Over the past couple of years, Facedown Records has been gradually expanding their repertoire and signing artists who wouldn't have necessarily fit in with their early 2000's lineup. For the longest time, Facedown has been known for maintaining a steady diet of hardcore/metal artists, and frankly, this didn't do the label much good because each of the artists they had signed tended to blend together. But with recent signees The Burial, Hope For The Dying, and the surprise signing of Christian metal legends Extol, Facedown is gaining more and more credibility not just in the hardcore realm, but also in the metal realm.
Facedown's latest signing is Arlington, Texas' Mouth of the South, a progressive-tinged metalcore act who fit in nicely with their recent slew of new artists. The band released their first full-length album, Transparency, independently last year, of which our very own Michael Weaver wrote in his review: "If you just need some new metalcore to put your mitts on, Mouth of the South may be for you, but if you want a little diversity, you should look elsewhere." The band's sophomore album and first on Facedown Records, Struggle Well, is sonically very similar to Transparency, but they've progressed enough as songwriters within the past year to create a stronger effort than their first.
Upon first listen, it would seem that Mouth of the South are not far off from your typical metalcore band, albeit with some progressive tendencies that are becoming more popular in the metal scene these days. Bendy (or "djent" guitar riffs, if you will), an emphasis on groove, chugging and usually a build up to a breakdown can be found throughout the songs of Struggle Well. However, the band's use of spoken word and poetic segments, such as on the tracks "Dry Bones" and "Simply Grace" are a unique characteristic not often heard in this particular genre, and if anything, if gives the listener something deeper than just the music to ponder over. One thing that is really great about Mouth of the South is their strong conviction to minister to others and be the hands and feet of Christ that shines through their music. In fact, moments of Struggle Well feel like a heavy worship album, which seems to be exactly what Mouth of the South were aiming for with this record. Vocalist Josiah Lyle's lyrics are a sure highlight of the album.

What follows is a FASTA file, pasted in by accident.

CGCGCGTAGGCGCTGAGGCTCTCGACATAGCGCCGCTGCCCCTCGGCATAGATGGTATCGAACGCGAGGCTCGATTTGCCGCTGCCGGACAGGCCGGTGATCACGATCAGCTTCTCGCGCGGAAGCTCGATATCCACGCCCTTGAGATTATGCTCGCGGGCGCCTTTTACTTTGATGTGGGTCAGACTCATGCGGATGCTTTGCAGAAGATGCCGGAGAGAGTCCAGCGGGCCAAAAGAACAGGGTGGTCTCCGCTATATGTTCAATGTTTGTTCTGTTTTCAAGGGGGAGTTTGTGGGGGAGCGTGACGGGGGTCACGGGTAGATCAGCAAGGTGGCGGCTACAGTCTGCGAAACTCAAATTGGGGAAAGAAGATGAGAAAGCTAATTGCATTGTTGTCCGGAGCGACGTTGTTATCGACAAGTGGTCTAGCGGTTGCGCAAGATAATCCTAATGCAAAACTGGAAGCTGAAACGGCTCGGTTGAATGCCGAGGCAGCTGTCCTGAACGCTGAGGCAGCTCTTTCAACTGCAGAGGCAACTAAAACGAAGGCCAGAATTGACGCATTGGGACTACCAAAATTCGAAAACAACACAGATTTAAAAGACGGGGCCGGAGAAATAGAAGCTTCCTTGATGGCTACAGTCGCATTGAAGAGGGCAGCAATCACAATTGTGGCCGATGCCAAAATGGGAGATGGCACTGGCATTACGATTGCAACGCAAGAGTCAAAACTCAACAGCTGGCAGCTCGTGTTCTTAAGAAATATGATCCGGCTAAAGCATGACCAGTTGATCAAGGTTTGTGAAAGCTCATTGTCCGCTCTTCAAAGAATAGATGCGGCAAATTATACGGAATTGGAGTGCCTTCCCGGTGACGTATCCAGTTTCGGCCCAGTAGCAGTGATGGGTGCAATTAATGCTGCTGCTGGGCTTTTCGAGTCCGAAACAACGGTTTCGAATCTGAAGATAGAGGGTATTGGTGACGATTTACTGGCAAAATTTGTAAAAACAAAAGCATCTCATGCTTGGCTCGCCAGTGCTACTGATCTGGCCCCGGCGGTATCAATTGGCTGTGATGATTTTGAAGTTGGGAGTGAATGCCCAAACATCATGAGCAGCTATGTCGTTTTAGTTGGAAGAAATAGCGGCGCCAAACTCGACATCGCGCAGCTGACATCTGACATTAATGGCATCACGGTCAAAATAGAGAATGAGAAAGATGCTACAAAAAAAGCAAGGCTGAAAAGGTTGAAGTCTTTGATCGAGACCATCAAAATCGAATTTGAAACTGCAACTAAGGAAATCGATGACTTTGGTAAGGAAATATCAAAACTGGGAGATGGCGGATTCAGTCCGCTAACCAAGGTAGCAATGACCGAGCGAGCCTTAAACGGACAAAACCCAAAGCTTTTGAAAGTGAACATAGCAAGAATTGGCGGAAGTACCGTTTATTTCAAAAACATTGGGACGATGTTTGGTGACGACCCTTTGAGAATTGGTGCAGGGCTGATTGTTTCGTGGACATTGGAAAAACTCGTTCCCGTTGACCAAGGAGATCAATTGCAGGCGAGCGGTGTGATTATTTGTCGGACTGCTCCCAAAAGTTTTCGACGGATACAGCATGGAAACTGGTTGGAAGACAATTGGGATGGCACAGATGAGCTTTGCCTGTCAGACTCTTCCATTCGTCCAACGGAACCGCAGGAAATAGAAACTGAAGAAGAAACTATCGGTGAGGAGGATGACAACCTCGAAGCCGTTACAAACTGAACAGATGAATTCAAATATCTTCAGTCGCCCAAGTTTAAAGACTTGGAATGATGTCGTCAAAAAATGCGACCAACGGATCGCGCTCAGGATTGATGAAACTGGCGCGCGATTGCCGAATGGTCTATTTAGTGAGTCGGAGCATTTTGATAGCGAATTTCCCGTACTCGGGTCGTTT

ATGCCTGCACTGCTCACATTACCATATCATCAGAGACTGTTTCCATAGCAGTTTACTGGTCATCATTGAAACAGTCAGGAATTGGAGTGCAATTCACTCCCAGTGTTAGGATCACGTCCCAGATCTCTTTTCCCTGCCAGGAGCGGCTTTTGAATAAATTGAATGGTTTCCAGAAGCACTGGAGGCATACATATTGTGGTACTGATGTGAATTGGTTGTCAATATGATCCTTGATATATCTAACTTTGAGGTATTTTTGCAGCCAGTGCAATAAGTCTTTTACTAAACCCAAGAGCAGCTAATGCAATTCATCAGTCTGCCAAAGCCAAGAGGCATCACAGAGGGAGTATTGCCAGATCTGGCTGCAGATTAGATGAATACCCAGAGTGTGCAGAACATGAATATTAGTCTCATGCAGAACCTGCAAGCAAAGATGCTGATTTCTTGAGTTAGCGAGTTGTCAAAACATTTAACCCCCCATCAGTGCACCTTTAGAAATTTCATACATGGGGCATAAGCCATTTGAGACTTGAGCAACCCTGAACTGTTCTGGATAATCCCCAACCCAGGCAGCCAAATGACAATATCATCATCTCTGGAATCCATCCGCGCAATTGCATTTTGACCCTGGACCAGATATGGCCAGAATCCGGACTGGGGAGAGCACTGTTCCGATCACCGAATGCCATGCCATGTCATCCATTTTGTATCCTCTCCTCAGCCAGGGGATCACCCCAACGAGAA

In spite of the growth displayed on Struggle Well, Mouth of the South are still playing it safe. Musically, they didn't take many risks, which is a shame, because Mouth of the South have the potential to really stand out in the metalcore genre. Even so, hardcore and metal fans alike can probably find something to like within Struggle Well, and Mouth of the South are definitely right at home among the new wave of Facedown artists. Here's hoping that their next album really shows the true colors that this gifted band is capable of.- Review date: 8/4/14, written by Aaron Lambert of Jesusfreakhideout.com
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